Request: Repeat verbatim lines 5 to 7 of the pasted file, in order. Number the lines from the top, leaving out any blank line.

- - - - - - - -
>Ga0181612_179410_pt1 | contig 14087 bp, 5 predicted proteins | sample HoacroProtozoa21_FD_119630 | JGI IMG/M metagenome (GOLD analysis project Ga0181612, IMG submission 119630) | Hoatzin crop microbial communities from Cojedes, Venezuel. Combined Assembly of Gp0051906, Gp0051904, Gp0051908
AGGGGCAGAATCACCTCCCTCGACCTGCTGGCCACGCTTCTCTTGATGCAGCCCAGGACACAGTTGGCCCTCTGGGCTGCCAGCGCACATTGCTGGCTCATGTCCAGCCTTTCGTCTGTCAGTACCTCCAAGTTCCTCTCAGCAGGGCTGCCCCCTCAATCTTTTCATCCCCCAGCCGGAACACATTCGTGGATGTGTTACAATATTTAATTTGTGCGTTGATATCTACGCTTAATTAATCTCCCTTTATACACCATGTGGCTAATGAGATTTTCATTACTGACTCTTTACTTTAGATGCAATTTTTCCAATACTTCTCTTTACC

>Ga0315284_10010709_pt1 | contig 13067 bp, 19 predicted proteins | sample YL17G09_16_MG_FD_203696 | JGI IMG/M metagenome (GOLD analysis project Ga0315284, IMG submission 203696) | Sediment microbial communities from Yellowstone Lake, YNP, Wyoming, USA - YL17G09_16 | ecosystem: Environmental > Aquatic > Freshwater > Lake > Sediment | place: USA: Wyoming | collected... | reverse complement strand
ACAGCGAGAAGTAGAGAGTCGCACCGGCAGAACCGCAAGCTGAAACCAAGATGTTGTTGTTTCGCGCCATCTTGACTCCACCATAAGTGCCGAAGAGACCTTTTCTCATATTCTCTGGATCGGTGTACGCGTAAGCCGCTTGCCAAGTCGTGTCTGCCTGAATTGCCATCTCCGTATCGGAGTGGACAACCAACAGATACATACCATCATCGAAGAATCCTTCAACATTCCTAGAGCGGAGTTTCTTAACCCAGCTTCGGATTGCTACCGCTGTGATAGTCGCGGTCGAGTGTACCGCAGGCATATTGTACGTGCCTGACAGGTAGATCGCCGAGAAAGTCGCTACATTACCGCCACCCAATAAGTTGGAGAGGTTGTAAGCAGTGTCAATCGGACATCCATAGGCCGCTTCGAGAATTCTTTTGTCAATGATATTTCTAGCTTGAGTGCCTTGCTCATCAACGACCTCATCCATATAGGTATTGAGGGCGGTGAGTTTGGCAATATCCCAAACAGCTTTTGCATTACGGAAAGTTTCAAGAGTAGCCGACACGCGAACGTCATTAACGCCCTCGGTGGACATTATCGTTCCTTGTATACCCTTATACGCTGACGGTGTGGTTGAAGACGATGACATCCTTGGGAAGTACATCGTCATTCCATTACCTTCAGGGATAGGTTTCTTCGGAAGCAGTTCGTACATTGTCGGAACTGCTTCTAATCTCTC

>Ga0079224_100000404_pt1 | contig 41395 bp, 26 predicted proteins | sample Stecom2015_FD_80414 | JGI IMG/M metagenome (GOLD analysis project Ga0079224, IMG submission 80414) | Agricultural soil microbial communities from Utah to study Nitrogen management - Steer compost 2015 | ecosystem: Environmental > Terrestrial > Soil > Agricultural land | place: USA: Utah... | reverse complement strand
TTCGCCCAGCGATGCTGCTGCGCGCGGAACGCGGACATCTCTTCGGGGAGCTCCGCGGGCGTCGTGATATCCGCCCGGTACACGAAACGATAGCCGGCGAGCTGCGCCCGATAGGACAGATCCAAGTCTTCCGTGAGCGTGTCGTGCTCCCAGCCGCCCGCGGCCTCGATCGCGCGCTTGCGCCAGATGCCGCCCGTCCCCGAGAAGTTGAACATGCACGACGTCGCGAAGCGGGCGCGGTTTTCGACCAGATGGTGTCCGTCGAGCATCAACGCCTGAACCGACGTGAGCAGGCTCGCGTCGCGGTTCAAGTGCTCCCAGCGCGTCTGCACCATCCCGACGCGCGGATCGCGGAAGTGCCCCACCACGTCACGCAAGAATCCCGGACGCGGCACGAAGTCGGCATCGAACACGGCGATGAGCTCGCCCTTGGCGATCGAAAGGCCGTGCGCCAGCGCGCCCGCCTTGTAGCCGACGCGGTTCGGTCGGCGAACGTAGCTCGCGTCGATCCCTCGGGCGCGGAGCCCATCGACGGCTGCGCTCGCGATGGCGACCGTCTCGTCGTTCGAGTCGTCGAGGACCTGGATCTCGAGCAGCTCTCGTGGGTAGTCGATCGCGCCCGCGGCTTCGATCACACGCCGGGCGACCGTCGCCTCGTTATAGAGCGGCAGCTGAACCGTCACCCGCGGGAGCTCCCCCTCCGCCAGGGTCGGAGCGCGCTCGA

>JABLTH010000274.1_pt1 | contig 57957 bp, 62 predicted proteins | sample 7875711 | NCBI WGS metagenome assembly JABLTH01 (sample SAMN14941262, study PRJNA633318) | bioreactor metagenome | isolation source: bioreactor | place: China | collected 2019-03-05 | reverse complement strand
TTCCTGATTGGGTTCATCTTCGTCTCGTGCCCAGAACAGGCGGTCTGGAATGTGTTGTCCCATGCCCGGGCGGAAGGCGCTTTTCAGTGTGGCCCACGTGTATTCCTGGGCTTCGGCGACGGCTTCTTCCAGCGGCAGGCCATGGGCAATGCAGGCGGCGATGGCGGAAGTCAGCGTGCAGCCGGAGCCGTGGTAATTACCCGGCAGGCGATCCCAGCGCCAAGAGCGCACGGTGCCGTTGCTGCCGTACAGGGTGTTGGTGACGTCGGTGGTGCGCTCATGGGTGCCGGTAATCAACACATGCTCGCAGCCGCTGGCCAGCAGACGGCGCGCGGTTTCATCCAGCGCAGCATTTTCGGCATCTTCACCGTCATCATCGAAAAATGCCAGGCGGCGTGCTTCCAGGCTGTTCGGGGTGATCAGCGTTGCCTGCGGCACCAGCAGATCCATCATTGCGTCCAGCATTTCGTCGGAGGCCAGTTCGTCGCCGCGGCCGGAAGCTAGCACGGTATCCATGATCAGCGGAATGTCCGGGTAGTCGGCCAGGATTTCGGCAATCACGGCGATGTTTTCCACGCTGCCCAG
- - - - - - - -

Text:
>Ga0079224_100000404_pt1 | contig 41395 bp, 26 predicted proteins | sample Stecom2015_FD_80414 | JGI IMG/M metagenome (GOLD analysis project Ga0079224, IMG submission 80414) | Agricultural soil microbial communities from Utah to study Nitrogen management - Steer compost 2015 | ecosystem: Environmental > Terrestrial > Soil > Agricultural land | place: USA: Utah... | reverse complement strand
TTCGCCCAGCGATGCTGCTGCGCGCGGAACGCGGACATCTCTTCGGGGAGCTCCGCGGGCGTCGTGATATCCGCCCGGTACACGAAACGATAGCCGGCGAGCTGCGCCCGATAGGACAGATCCAAGTCTTCCGTGAGCGTGTCGTGCTCCCAGCCGCCCGCGGCCTCGATCGCGCGCTTGCGCCAGATGCCGCCCGTCCCCGAGAAGTTGAACATGCACGACGTCGCGAAGCGGGCGCGGTTTTCGACCAGATGGTGTCCGTCGAGCATCAACGCCTGAACCGACGTGAGCAGGCTCGCGTCGCGGTTCAAGTGCTCCCAGCGCGTCTGCACCATCCCGACGCGCGGATCGCGGAAGTGCCCCACCACGTCACGCAAGAATCCCGGACGCGGCACGAAGTCGGCATCGAACACGGCGATGAGCTCGCCCTTGGCGATCGAAAGGCCGTGCGCCAGCGCGCCCGCCTTGTAGCCGACGCGGTTCGGTCGGCGAACGTAGCTCGCGTCGATCCCTCGGGCGCGGAGCCCATCGACGGCTGCGCTCGCGATGGCGACCGTCTCGTCGTTCGAGTCGTCGAGGACCTGGATCTCGAGCAGCTCTCGTGGGTAGTCGATCGCGCCCGCGGCTTCGATCACACGCCGGGCGACCGTCGCCTCGTTATAGAGCGGCAGCTGAACCGTCACCCGCGGGAGCTCCCCCTCCGCCAGGGTCGGAGCGCGCTCGA

>JABLTH010000274.1_pt1 | contig 57957 bp, 62 predicted proteins | sample 7875711 | NCBI WGS metagenome assembly JABLTH01 (sample SAMN14941262, study PRJNA633318) | bioreactor metagenome | isolation source: bioreactor | place: China | collected 2019-03-05 | reverse complement strand